Two students apply for federal student aid—a mediocre student and a high-achieving student. Which applicant will receive a higher award?
a) The mediocre student
b) The high-achieving student
c) The student who applied first
d) The better-looking student
e) Cannot determine from the information given
Are you holding an intense internal debate, vacillating between C and D? Well, you might be surprised to learn that the correct answer is actually E . Here’s why.
Need-based Financial Aid
Federal student aid is need-based. That means it doesn’t discriminate by any factor apart from financial need. Eligibility is based solely on the assets and income of the prospective student and his or her family. Factors such as test scores or athletic ability have no bearing on need-based aid.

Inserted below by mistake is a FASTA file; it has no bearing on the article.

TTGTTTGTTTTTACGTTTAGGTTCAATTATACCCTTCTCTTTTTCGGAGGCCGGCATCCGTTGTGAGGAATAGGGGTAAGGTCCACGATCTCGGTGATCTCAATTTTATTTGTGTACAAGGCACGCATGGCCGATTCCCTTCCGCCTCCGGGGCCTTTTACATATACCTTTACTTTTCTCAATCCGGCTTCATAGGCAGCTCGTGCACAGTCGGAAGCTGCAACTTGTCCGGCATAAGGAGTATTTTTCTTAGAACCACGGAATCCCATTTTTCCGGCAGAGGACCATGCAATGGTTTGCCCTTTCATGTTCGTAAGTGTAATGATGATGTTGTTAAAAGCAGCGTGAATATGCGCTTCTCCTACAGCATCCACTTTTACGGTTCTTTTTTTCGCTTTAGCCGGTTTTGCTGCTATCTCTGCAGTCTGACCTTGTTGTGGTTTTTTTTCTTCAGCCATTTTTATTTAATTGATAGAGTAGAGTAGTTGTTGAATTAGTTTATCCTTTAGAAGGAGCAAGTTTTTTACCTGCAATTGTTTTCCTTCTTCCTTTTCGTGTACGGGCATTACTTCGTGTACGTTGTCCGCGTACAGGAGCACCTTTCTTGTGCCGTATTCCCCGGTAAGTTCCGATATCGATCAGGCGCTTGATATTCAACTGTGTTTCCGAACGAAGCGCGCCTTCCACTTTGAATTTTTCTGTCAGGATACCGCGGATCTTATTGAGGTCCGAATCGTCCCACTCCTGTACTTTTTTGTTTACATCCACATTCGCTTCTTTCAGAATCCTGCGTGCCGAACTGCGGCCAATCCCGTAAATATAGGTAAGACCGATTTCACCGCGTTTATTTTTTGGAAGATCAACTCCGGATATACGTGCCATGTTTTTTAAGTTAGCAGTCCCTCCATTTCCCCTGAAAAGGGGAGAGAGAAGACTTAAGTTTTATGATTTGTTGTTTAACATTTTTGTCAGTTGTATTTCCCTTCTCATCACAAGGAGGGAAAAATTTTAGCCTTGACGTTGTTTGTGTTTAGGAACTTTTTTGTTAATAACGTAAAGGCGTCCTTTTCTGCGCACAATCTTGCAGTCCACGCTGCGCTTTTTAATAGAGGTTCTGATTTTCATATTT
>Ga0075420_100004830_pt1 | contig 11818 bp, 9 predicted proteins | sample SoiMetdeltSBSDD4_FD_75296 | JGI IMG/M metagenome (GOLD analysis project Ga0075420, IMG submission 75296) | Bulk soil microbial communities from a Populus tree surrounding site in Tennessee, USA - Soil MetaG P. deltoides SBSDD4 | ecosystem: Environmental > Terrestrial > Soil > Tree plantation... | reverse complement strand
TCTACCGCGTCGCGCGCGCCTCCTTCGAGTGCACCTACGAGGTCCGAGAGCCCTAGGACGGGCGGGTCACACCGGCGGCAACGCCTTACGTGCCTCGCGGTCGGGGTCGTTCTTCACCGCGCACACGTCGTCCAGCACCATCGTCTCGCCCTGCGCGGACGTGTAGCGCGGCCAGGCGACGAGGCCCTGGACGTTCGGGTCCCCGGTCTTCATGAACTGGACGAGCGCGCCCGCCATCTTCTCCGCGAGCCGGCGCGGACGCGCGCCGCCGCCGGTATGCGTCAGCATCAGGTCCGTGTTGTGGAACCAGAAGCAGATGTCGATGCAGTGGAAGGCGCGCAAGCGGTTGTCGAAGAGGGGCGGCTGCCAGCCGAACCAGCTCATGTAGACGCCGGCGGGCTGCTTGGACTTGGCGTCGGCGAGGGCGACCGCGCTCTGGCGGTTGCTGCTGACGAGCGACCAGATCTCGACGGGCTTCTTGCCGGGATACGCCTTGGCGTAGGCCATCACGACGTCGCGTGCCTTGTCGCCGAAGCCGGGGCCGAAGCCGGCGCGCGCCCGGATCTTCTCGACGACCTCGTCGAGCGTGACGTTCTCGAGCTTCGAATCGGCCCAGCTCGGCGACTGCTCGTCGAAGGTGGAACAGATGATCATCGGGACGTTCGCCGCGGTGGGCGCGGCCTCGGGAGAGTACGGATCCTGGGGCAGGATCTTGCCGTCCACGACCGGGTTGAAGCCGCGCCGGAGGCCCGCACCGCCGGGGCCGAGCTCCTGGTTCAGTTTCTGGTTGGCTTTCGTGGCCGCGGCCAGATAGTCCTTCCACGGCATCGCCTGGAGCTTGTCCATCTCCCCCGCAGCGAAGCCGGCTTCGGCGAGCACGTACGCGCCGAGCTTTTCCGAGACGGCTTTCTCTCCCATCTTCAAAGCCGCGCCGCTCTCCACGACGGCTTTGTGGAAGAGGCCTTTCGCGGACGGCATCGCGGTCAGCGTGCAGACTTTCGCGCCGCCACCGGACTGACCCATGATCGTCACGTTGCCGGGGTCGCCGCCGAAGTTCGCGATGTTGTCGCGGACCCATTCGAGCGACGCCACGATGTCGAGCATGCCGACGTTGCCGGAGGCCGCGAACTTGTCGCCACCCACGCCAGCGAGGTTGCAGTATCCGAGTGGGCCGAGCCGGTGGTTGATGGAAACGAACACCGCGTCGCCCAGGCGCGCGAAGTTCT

Merit-based Financial Aid
On the other side of the coin is merit-based aid. Merit includes a variety of talents and interests: academic, artistic, athletic, and the list goes on. Scholarships are the most common type of merit-based aid (though some do have a need-based component), which may come from the school or from outside sources. Assuming need is not a condition. A student with extensive assets and income is just as entitled to a merit-based award as a student with limited assets and income.
Educate Yourself on all Your Financial Aid Options
For the far majority of students, the chief source of financial aid will be need–based aid. However, it’s important to educate yourself on the variety of assistance available. Regardless of your economic situation, take every opportunity to lessen the financial burden.
Source: The Princeton Review